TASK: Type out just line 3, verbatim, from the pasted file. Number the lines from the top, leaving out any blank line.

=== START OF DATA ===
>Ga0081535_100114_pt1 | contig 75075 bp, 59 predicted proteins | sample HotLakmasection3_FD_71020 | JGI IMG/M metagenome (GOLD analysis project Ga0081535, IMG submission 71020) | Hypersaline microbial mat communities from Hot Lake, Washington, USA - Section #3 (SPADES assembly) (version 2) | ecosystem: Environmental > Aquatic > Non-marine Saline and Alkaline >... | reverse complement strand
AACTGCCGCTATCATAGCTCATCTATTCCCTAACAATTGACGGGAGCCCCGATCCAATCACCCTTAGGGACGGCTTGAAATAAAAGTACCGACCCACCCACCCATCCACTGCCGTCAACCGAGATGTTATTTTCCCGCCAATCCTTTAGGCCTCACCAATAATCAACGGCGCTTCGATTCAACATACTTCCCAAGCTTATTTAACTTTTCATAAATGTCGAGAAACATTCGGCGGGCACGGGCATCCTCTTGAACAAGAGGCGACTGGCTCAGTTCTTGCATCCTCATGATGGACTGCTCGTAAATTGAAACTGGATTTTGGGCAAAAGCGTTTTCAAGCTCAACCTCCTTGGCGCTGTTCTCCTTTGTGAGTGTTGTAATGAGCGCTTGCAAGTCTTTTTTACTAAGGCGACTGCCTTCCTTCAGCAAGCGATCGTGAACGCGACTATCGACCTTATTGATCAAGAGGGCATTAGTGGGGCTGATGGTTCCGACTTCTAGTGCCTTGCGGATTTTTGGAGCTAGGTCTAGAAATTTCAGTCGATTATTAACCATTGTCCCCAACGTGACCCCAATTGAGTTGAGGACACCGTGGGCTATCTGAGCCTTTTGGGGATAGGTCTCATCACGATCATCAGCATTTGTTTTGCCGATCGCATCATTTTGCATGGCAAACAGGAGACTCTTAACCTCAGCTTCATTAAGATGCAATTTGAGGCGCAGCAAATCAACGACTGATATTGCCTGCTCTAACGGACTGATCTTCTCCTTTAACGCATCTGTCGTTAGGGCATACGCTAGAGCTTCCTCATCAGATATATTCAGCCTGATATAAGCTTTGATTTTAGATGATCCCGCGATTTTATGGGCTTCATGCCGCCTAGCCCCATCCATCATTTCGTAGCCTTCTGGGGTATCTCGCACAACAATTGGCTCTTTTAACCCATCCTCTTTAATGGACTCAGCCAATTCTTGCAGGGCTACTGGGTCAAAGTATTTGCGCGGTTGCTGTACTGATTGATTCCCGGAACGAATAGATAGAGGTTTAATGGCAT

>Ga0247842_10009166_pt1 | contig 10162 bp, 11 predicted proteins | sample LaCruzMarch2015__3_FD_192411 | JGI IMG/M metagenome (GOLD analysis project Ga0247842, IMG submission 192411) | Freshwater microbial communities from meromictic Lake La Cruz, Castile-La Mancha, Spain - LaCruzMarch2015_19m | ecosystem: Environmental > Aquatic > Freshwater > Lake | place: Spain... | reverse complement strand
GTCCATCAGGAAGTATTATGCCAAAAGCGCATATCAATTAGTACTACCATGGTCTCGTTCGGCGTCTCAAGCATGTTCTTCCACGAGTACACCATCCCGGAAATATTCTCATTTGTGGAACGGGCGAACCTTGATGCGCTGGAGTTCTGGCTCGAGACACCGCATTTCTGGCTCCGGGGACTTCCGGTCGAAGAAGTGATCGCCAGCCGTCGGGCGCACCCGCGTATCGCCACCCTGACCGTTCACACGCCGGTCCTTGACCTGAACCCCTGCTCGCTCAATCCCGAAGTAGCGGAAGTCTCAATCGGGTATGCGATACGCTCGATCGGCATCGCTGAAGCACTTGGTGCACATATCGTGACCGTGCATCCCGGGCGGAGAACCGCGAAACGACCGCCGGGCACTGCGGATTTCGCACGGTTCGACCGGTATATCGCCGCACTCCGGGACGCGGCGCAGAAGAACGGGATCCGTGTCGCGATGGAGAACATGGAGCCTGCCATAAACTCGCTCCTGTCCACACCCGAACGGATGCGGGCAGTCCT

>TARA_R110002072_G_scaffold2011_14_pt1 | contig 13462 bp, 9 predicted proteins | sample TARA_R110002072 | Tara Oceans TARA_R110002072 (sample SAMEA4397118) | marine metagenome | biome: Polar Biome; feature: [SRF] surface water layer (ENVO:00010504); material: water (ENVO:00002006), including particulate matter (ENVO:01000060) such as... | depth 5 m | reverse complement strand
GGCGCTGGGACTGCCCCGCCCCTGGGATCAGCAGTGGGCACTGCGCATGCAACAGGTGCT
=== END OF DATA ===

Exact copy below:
>Ga0247842_10009166_pt1 | contig 10162 bp, 11 predicted proteins | sample LaCruzMarch2015__3_FD_192411 | JGI IMG/M metagenome (GOLD analysis project Ga0247842, IMG submission 192411) | Freshwater microbial communities from meromictic Lake La Cruz, Castile-La Mancha, Spain - LaCruzMarch2015_19m | ecosystem: Environmental > Aquatic > Freshwater > Lake | place: Spain... | reverse complement strand